Yes, I believe Pine Bluff is considered a failure because the downtown is not just a failure, it is an embarrassment to the entire state. I know that’s a little strong, but downtown streets closed for months because buildings are collapsing in the street? How do you get worse than that? You don’t!
I can remember growing up in the 50s and 60s considering Pine Bluff being Arkansas’s second city, but now? Well, it can be again, but until their downtown is once again the center of the town, and it is restored and vital, it won’t happen. You can increase traffics to downtown, but until you give someone a reason to go there, it’s no different than increasing the traffic to a cemetery.
The effort to restore Pine Bluff back to being the preeminent City in southeast Arkansas to be successful, must be focused in removing the negative image the downtown—bricks-in-the-street—has given it. Now, let’s look at the root problem confronting the town. Loss of population signals the skilled professionals who are critical to a town’s growth are not coming, they are leaving. Unless you can reverse that trend, the city won’t be revived. Skilled professional people are the one who create jobs and this high technological workforce is centered in mega cities, but many of them are looking to relocate because of congestion, pollution, and a raft of other big city problems. Attracting these skilled professional is the key to any medium or small town survival, and to attract them, you must give them what they want, and they don’t want jobs. They have jobs. They are job creators.
A town must have several key items all built around an attractive city center if that town is to grow. But first, before we get to exactly what these skilled professional people want, how do you get a vital, attractive center of the city? This first point is an absolute must: Your center city buildings, which are potential retail, restaurant, and entertainment venues, must be better or equal to any comparable real estate in the city. This is step one, and if you don’t complete step one forget steps one, two, three, etc. that is because step one is critical to the remaining steps. Of course, that means you must restore the Pines Hotel and the Sanger Theater along with most of the core downtown buildings. To attract the skilled professionals you must give them the items that want and that list of wants depends on quality real estate. These folks demand good restaurants, entertainment, and retail located in an attractive setting. Now let me suggest how city government and other community leaders can make step one happen. Either re-zone the center of the city to require properties to be upgraded, or give financial incentives to developers who will restore these buildings to meet today’s standards. Of course, the renovation of Pine Bluff’s center city will be a decades jobs, and it won’t be cheap. The 5/8s of a cent tax is just a drop in the bucket. If the city council is serious about seeing the city return to his preeminent position in the state, then they will have to raise at least five times that amount of money, and make step one, the downtown restoration, a must before launching into outlying projects. The worst thing the city can do is scatter shoot their funding, and wake up with their money gone and very little to show for it.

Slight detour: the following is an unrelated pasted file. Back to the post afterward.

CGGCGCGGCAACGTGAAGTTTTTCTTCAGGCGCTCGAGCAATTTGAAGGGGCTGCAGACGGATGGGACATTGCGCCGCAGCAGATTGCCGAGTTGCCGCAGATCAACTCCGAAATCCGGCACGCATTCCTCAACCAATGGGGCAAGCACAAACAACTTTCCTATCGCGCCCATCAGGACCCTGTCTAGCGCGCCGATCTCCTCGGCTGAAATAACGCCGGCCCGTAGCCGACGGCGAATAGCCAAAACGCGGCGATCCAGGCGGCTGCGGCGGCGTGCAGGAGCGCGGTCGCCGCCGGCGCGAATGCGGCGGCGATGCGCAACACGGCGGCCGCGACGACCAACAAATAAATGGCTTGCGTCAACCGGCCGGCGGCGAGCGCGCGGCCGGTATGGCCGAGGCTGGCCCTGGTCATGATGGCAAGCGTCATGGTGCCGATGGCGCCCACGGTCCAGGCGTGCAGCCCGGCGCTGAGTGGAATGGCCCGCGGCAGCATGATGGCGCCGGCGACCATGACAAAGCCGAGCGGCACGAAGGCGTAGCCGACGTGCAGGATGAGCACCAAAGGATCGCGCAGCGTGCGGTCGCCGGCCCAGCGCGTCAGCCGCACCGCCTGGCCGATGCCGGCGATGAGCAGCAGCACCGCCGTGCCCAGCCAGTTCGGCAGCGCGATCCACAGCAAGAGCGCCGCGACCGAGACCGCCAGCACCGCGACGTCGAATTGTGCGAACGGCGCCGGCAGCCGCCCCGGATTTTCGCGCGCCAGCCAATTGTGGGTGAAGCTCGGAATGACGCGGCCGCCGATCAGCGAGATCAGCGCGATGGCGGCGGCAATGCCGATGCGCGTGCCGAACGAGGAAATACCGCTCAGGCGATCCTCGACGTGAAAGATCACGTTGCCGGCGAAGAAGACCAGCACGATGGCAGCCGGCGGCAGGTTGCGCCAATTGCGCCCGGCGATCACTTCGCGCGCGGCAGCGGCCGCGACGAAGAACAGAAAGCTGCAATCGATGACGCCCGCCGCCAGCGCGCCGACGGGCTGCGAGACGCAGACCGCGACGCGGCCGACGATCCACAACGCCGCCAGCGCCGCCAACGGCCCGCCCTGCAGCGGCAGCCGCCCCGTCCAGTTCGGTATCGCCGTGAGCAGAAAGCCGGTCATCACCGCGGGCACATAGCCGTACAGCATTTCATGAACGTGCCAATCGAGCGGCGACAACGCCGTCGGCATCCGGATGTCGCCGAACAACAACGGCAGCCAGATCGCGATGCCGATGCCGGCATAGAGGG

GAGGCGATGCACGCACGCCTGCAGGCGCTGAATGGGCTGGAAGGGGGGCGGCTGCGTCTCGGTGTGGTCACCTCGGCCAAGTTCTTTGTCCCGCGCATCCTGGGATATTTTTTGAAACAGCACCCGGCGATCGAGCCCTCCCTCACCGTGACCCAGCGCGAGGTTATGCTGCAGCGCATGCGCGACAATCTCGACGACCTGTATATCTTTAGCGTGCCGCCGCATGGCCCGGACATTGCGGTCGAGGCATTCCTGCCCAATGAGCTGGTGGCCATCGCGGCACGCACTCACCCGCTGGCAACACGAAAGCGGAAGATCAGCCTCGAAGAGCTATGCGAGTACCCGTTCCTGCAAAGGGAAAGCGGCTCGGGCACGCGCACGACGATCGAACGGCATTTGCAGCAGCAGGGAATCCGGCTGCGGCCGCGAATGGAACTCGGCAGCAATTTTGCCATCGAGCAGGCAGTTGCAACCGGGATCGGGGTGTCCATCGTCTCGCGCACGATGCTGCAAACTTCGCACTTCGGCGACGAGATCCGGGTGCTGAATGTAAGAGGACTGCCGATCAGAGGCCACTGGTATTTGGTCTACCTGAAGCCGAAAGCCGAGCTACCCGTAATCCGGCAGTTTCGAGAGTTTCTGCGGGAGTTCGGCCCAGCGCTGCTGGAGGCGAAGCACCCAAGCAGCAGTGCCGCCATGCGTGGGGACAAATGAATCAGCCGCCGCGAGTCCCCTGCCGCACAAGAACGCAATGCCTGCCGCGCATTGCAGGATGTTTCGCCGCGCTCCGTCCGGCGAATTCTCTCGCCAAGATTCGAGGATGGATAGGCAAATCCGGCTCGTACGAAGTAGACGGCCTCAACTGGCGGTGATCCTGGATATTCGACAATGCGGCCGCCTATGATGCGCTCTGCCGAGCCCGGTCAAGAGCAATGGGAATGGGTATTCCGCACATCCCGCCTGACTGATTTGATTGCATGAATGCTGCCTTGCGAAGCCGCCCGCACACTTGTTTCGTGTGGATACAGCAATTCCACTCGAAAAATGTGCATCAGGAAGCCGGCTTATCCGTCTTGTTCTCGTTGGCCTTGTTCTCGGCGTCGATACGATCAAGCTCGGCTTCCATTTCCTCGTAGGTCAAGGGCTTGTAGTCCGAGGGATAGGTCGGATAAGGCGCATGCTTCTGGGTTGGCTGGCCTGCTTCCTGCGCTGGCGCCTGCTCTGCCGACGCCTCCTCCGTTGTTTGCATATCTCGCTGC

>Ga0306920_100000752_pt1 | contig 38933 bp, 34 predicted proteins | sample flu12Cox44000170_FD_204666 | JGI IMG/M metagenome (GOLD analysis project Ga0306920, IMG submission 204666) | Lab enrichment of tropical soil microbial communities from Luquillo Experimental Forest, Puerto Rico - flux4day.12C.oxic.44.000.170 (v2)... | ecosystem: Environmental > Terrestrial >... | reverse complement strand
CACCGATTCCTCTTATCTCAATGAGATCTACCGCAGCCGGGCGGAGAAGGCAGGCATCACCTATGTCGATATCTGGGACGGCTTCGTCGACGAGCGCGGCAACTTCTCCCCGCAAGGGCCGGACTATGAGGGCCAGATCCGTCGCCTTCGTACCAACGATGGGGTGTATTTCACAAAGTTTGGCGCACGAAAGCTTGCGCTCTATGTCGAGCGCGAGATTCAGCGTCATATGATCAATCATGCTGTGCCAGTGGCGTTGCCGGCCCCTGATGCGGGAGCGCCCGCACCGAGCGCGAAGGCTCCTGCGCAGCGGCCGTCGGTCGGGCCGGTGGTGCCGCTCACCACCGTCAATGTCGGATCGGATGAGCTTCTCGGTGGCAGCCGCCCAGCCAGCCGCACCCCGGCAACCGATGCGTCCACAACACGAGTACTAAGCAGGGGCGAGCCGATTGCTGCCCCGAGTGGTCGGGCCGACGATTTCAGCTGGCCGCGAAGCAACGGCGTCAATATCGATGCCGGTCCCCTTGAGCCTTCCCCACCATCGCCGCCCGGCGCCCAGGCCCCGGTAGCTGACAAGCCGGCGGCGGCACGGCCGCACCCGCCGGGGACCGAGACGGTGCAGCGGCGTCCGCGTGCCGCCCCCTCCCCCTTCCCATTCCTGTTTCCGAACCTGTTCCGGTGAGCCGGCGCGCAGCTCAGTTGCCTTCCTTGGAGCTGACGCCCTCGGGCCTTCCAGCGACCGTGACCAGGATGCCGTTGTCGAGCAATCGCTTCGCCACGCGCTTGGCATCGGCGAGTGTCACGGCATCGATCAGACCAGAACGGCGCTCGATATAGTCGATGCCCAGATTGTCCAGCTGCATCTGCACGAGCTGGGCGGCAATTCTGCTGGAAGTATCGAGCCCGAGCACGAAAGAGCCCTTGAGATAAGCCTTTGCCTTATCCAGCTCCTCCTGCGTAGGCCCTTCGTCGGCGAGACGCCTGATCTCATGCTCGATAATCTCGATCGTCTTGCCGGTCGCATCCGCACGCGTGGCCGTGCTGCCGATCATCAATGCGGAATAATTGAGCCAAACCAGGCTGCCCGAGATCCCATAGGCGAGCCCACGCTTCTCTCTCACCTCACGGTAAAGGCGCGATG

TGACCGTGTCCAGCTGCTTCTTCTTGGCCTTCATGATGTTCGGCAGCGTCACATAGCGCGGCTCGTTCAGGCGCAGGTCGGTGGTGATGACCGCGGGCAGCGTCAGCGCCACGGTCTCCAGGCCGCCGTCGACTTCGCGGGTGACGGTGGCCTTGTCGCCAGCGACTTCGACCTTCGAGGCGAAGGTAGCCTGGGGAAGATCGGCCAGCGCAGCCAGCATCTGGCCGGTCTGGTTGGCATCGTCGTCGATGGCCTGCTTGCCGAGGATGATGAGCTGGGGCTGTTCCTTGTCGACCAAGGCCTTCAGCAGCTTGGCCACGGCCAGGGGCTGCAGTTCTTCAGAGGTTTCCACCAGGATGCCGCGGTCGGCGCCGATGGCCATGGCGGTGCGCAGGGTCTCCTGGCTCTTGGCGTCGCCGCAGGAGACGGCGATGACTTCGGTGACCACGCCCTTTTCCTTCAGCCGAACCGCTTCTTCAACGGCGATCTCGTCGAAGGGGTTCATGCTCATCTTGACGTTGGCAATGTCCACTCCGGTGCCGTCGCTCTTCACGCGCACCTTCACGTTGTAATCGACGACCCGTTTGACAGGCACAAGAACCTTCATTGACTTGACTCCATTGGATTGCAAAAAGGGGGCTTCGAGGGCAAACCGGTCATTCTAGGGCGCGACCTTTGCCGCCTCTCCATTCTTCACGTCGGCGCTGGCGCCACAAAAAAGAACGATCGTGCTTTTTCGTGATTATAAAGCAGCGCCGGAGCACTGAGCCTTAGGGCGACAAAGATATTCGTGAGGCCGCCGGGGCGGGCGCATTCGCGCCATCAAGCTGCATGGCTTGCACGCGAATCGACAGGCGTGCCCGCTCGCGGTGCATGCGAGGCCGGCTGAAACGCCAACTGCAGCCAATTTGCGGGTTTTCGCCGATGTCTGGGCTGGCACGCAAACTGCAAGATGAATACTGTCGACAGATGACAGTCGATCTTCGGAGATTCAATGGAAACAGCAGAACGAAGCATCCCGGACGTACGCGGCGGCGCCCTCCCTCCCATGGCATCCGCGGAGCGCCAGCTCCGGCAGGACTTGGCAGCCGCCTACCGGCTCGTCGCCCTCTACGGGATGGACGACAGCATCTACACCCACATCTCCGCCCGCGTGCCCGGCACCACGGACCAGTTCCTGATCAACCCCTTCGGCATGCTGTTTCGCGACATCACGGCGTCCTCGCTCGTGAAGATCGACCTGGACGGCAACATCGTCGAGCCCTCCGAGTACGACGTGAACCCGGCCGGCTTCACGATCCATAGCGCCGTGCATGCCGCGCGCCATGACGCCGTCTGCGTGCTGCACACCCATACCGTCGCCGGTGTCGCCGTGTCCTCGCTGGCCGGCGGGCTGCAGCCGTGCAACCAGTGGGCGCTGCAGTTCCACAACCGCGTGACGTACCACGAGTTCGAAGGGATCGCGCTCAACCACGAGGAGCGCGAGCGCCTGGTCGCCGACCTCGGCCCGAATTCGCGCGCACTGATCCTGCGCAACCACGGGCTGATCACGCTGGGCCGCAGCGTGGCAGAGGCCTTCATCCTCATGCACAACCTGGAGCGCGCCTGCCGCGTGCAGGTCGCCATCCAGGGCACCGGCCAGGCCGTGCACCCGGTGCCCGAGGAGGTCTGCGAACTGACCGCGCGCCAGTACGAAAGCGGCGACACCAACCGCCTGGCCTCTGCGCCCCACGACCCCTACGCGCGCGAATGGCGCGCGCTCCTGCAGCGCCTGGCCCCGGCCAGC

After step one is complete, the remaining work is primarily to present an attractive surroundings for these buildings, and of course that is adding almost everything you can imagine to the downtown. Brick sidewalks dozens of flower planters, information kiosks, and focus on everything starting or happening downtown. Of course, every holiday should feature something downtown, 5k races and pep rallies should be downtown, and the goal should be to etch in everyone’s brain that downtown is the center of the city, and when Pine Bluff’s downtown becomes the pride of the town, the community will have taken a giant step toward reviving.

Rewilding Arkanas

ARKANSAS
BY
RICHARD MASON

Rewilding Arkansas
Rewilding? Yes, rewilding is just what it says and means, and here in Arkansas it is a plan to restore a portion of our forests and some of its wildlife to what it was in the past. When we look back on our recent history, let’s say 200 years ago, I am confident that we wouldn’t recognize most of our state. We’ve essentially cut all of the massive, virgin timber, drained the great swamps near most of our rivers, and killed off at least 90% of the animal life. What now? Are we satisfied just to accept the disaster we have created? Or should we join a movement that has started in Europe called Rewilding Europe. This is the concept: Certain large forested and lightly inhabited areas of the European Continent would be selected to be rewilded. In other words, allowed to become as wild as possible. I know we think, if a program such as “Rewilding” was important, the United States would be leading the world in adopting it. Well, we’re not leading the pack. We’re not even in the pack. In fact very few Americans even know what ‘Rewilding’ is, so let me bring you up to date.
Rewilding is a movement to recreate an area or a species of wildlife as close as it was before it was inhabited by humans, and not just a National Park, but a woodland where as many of the original animals that inhabited an area would once again live there.